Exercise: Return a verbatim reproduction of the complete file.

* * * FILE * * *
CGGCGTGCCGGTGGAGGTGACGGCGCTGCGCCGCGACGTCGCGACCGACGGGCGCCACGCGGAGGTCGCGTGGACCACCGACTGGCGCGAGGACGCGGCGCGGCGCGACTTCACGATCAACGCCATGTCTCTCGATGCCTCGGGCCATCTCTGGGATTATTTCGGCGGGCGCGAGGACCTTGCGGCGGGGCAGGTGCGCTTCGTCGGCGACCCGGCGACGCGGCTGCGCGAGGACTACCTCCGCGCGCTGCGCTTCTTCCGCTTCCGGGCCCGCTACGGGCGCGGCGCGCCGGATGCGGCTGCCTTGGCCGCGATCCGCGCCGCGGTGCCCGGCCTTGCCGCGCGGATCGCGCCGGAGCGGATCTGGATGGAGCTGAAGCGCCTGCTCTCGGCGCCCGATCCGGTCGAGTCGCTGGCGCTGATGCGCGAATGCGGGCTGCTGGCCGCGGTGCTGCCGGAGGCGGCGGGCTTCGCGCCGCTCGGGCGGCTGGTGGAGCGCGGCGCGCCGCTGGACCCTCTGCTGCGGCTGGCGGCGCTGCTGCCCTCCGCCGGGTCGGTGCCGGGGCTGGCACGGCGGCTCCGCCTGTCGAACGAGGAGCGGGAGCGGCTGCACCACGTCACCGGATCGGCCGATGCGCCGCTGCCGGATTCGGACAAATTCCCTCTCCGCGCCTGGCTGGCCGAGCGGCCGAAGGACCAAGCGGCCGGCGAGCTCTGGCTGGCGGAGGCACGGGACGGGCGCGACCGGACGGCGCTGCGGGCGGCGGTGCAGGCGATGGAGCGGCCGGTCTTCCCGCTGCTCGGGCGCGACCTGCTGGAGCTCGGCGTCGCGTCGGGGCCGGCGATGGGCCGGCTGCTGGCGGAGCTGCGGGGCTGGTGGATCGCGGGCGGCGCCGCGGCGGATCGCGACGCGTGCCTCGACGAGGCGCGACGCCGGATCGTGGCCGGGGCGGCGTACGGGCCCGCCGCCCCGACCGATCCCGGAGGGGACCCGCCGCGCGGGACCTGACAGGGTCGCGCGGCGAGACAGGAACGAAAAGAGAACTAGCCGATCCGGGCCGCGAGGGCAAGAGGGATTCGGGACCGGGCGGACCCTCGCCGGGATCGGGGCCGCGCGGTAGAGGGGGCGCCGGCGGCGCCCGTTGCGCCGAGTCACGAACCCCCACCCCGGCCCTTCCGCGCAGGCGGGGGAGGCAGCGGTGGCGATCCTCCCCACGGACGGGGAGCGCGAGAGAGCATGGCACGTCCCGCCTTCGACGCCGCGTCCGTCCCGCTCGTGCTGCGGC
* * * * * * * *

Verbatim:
CGGCGTGCCGGTGGAGGTGACGGCGCTGCGCCGCGACGTCGCGACCGACGGGCGCCACGCGGAGGTCGCGTGGACCACCGACTGGCGCGAGGACGCGGCGCGGCGCGACTTCACGATCAACGCCATGTCTCTCGATGCCTCGGGCCATCTCTGGGATTATTTCGGCGGGCGCGAGGACCTTGCGGCGGGGCAGGTGCGCTTCGTCGGCGACCCGGCGACGCGGCTGCGCGAGGACTACCTCCGCGCGCTGCGCTTCTTCCGCTTCCGGGCCCGCTACGGGCGCGGCGCGCCGGATGCGGCTGCCTTGGCCGCGATCCGCGCCGCGGTGCCCGGCCTTGCCGCGCGGATCGCGCCGGAGCGGATCTGGATGGAGCTGAAGCGCCTGCTCTCGGCGCCCGATCCGGTCGAGTCGCTGGCGCTGATGCGCGAATGCGGGCTGCTGGCCGCGGTGCTGCCGGAGGCGGCGGGCTTCGCGCCGCTCGGGCGGCTGGTGGAGCGCGGCGCGCCGCTGGACCCTCTGCTGCGGCTGGCGGCGCTGCTGCCCTCCGCCGGGTCGGTGCCGGGGCTGGCACGGCGGCTCCGCCTGTCGAACGAGGAGCGGGAGCGGCTGCACCACGTCACCGGATCGGCCGATGCGCCGCTGCCGGATTCGGACAAATTCCCTCTCCGCGCCTGGCTGGCCGAGCGGCCGAAGGACCAAGCGGCCGGCGAGCTCTGGCTGGCGGAGGCACGGGACGGGCGCGACCGGACGGCGCTGCGGGCGGCGGTGCAGGCGATGGAGCGGCCGGTCTTCCCGCTGCTCGGGCGCGACCTGCTGGAGCTCGGCGTCGCGTCGGGGCCGGCGATGGGCCGGCTGCTGGCGGAGCTGCGGGGCTGGTGGATCGCGGGCGGCGCCGCGGCGGATCGCGACGCGTGCCTCGACGAGGCGCGACGCCGGATCGTGGCCGGGGCGGCGTACGGGCCCGCCGCCCCGACCGATCCCGGAGGGGACCCGCCGCGCGGGACCTGACAGGGTCGCGCGGCGAGACAGGAACGAAAAGAGAACTAGCCGATCCGGGCCGCGAGGGCAAGAGGGATTCGGGACCGGGCGGACCCTCGCCGGGATCGGGGCCGCGCGGTAGAGGGGGCGCCGGCGGCGCCCGTTGCGCCGAGTCACGAACCCCCACCCCGGCCCTTCCGCGCAGGCGGGGGAGGCAGCGGTGGCGATCCTCCCCACGGACGGGGAGCGCGAGAGAGCATGGCACGTCCCGCCTTCGACGCCGCGTCCGTCCCGCTCGTGCTGCGGC